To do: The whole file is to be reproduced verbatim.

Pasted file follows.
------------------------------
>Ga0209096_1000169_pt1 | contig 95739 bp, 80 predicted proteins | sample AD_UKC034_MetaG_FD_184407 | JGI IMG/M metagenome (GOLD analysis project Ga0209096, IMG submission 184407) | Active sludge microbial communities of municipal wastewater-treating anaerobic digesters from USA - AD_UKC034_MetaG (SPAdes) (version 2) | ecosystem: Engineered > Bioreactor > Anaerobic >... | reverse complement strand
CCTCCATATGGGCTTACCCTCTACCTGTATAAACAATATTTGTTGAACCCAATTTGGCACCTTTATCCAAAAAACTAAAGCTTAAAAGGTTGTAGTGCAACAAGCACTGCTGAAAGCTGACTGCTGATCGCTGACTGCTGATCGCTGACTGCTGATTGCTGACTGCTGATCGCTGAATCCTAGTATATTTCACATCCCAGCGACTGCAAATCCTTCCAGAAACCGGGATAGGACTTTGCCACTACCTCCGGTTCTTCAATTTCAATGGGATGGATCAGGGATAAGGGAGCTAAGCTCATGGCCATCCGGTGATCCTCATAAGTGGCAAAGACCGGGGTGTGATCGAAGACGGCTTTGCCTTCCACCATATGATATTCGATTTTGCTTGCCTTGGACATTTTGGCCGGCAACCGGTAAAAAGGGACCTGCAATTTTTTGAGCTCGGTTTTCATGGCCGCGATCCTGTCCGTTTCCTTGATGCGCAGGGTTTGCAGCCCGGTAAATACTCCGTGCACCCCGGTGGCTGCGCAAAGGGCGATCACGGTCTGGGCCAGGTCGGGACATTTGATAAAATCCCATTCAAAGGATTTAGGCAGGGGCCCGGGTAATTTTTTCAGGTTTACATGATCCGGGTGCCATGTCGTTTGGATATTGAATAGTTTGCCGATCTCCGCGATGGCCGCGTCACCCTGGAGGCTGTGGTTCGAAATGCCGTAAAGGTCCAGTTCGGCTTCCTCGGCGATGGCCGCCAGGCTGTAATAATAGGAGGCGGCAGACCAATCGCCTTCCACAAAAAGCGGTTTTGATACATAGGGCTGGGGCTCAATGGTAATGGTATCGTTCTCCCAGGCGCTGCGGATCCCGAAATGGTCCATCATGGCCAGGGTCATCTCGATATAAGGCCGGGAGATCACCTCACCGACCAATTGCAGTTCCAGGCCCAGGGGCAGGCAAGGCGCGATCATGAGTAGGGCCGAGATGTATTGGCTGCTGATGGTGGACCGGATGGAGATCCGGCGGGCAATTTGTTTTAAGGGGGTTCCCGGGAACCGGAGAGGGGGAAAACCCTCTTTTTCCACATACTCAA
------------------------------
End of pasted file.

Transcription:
>Ga0209096_1000169_pt1 | contig 95739 bp, 80 predicted proteins | sample AD_UKC034_MetaG_FD_184407 | JGI IMG/M metagenome (GOLD analysis project Ga0209096, IMG submission 184407) | Active sludge microbial communities of municipal wastewater-treating anaerobic digesters from USA - AD_UKC034_MetaG (SPAdes) (version 2) | ecosystem: Engineered > Bioreactor > Anaerobic >... | reverse complement strand
CCTCCATATGGGCTTACCCTCTACCTGTATAAACAATATTTGTTGAACCCAATTTGGCACCTTTATCCAAAAAACTAAAGCTTAAAAGGTTGTAGTGCAACAAGCACTGCTGAAAGCTGACTGCTGATCGCTGACTGCTGATCGCTGACTGCTGATTGCTGACTGCTGATCGCTGAATCCTAGTATATTTCACATCCCAGCGACTGCAAATCCTTCCAGAAACCGGGATAGGACTTTGCCACTACCTCCGGTTCTTCAATTTCAATGGGATGGATCAGGGATAAGGGAGCTAAGCTCATGGCCATCCGGTGATCCTCATAAGTGGCAAAGACCGGGGTGTGATCGAAGACGGCTTTGCCTTCCACCATATGATATTCGATTTTGCTTGCCTTGGACATTTTGGCCGGCAACCGGTAAAAAGGGACCTGCAATTTTTTGAGCTCGGTTTTCATGGCCGCGATCCTGTCCGTTTCCTTGATGCGCAGGGTTTGCAGCCCGGTAAATACTCCGTGCACCCCGGTGGCTGCGCAAAGGGCGATCACGGTCTGGGCCAGGTCGGGACATTTGATAAAATCCCATTCAAAGGATTTAGGCAGGGGCCCGGGTAATTTTTTCAGGTTTACATGATCCGGGTGCCATGTCGTTTGGATATTGAATAGTTTGCCGATCTCCGCGATGGCCGCGTCACCCTGGAGGCTGTGGTTCGAAATGCCGTAAAGGTCCAGTTCGGCTTCCTCGGCGATGGCCGCCAGGCTGTAATAATAGGAGGCGGCAGACCAATCGCCTTCCACAAAAAGCGGTTTTGATACATAGGGCTGGGGCTCAATGGTAATGGTATCGTTCTCCCAGGCGCTGCGGATCCCGAAATGGTCCATCATGGCCAGGGTCATCTCGATATAAGGCCGGGAGATCACCTCACCGACCAATTGCAGTTCCAGGCCCAGGGGCAGGCAAGGCGCGATCATGAGTAGGGCCGAGATGTATTGGCTGCTGATGGTGGACCGGATGGAGATCCGGCGGGCAATTTGTTTTAAGGGGGTTCCCGGGAACCGGAGAGGGGGAAAACCCTCTTTTTCCACATACTCAA